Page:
However, James Shields is not necessary Cliff Lee. Lee's career ERA+ of 118 is largely held down by his first 6 years in the league when he was slightly better than average overall, but since his Cy Young in 2008 he has been a straight beast while on a barnstorming tour of country. Shields just hasn't been THAT good. And it would seem to me if anyone one could qualify as an "ace" it would be Lee. Shields is not at that level. He's just a tick below.

So where does that leave us? It may be worthwhile to examine the potential suitors for Shields. The teams that most commonly come up are the Dodgers (in on everybody), RedSox (people believe they need more pitching), Giants (FA spurned World Series Champs), and the Yankees (so many reasons). RedSox and (new) Dodger management don't seem like the types to be paying $20+mil per year to pitchers who will eventually be 37. If he winds up with either of those teams it will be something closer to 3yrs/$70, which still seems unlikely. I don't buy the Giants paying any more than the RedSox or Dodgers, because even though they could use a guy like Shields, they sure don't need him. The Yankees? I don't know, its possibe, but if they were going to spend big on a pitcher it seems like Scherzer would be their guy. Plus don't underestimate Brian Cashman's position here. He's got a major rebuilding process ahead of him and I'm sure he's actually pretty excited for the opportunity. Paying aging pitchers lots of money won't dig the Yankees out the hole they are in and Cashman knows it.

So for the kind of money Shields is reportedly seeking we may need to look at the fringe candidates. The Texas Rangers could be a possibility, but may be a little gun shy of FA's with recent experiences with Shin Soo Choo and Prince Fielder (traded I know, but the point is there). There's no way Padres are really serious on this one. The Angel are out there, but they have a lot of financial commitments already on the books. I see the Marlins possibly getting involved, but at that price its a question. Now the Tigers might be a stealth team in this if they miss out on Scherzer. They could use some more quality, proven pitching to keep up in the AL Central and ownership is more than willing to spend when needed. 

Another team that keeps coming up for me is the Houston Astros. I know it seems crazy, but how different of a position are the Astros in now from where the Nationals were when they were willing to give Jason Werth that big money deal in 2011. A team rich in prospects that no one saw coming giving an "over market" contract to attract a big name FA. Werth has delivered and the Nats are contenders. Its an eerily similar situation. (I've got more to say about the Astros later)

If Shields wants the money and the years its probably going to come from an up and coming team who has to pay extra to attract players. If we wants to win with an established team, he may need to take fewer years, but the price per year will likely be around the same. However, the prospect of leading a rising team to the promise-land while being paid a truckload of money to do it may be just the kind of thing that gets "Big Game" James going.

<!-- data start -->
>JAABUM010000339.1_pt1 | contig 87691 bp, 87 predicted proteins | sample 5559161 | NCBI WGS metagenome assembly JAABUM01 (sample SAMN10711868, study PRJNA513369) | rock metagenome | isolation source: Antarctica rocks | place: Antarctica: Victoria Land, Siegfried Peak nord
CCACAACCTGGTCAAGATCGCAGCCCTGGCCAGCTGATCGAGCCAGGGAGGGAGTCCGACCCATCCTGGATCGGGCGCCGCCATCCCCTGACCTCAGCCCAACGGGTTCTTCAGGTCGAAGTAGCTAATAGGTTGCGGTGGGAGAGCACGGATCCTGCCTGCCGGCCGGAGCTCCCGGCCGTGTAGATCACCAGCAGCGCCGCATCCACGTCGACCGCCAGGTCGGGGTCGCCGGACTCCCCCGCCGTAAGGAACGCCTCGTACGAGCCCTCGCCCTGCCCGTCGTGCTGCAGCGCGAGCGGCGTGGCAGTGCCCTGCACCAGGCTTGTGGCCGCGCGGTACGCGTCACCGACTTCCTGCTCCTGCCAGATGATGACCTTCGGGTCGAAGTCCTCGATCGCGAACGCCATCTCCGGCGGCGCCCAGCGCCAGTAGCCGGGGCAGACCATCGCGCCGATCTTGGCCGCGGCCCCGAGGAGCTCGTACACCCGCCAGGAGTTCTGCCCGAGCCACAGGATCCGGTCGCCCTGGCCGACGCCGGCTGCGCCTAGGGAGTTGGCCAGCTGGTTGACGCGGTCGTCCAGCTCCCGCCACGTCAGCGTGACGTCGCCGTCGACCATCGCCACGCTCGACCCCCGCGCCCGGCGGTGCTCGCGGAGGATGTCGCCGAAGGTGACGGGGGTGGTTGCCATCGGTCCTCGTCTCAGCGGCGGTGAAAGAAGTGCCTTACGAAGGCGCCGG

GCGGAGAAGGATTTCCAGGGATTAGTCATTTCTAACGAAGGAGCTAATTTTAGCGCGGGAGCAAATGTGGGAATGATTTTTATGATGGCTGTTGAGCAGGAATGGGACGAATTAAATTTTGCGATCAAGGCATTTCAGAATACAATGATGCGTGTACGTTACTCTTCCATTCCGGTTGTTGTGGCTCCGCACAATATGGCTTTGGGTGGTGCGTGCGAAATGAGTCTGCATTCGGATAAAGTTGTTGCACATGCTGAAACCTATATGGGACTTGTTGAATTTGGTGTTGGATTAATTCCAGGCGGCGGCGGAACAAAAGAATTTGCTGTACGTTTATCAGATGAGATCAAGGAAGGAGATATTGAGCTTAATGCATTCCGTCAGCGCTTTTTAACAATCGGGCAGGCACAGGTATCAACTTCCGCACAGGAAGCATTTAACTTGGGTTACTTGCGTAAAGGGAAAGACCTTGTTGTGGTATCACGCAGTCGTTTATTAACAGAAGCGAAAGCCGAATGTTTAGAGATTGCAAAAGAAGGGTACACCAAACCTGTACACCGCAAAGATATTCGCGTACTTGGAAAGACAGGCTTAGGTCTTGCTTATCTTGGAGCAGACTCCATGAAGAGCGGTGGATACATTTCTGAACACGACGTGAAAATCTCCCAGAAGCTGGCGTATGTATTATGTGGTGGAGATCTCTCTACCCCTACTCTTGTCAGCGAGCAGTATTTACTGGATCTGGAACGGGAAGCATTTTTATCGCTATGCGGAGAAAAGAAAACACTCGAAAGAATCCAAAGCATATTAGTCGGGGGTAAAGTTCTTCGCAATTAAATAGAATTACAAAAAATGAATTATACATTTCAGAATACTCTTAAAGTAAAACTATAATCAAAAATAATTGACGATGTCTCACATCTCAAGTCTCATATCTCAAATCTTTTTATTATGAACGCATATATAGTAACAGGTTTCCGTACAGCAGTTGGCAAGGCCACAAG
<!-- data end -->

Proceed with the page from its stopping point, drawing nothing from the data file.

Tuesday, December 23, 2014

Why the Mets NEED Troy Tulowitzki

I come here not to bury the Mets...

Well maybe a little, but I leave most of that to more reputable writers. One of the hot rumors percolating this week has to do with Colorado Rockies SS Troy Tulowitzki and the the New York Mets. Most people who cover baseball for a living and then publish their thoughts in places where I can find them say that the gap for this deal going forward is large.

I can certainly understand both parties, concerns with moving or acquiring a player like Tulo. For the Rockies he is the face of their franchise. The kind of cornerstone that you build around and erect a statue for on Troy Tulowitzki day in 2025. A career OPS+ of 125 at the SS position is also not exactly something you can just pick up on the way home. Unfortunately, the Rockies have all of 1 playoffs/World Series appearances to show for the Tulo era and that came back in 2007. They also still owe the 30 year old $118mil over the next 6 years and he has only topped 140 games in a year three times in his career (2007, 2009, 2011). I'm pretty sure its the money and injury history that are keeping the Mets from going full Tulo and laying out the prospects needed to get this deal done.

The thing is, this is the time when the Mets need to be bold. The last few seasons have shown that the Mets seem pretty capable of developing pitchers, but have tried to surround NY's last remaining superstar (David Wright) with the likes of Curtis Granderson (an about to be 34yo OF w/ an OPS+ figuring to be right around 100 in 2015) and an endless line of disappointing positional prospects (see Ike Davis). Pairing Wright and Tulo in the middle of that lineup with Granderson, Murphy, Cuddyer might put together enough runs to support its quickly emerging rotation.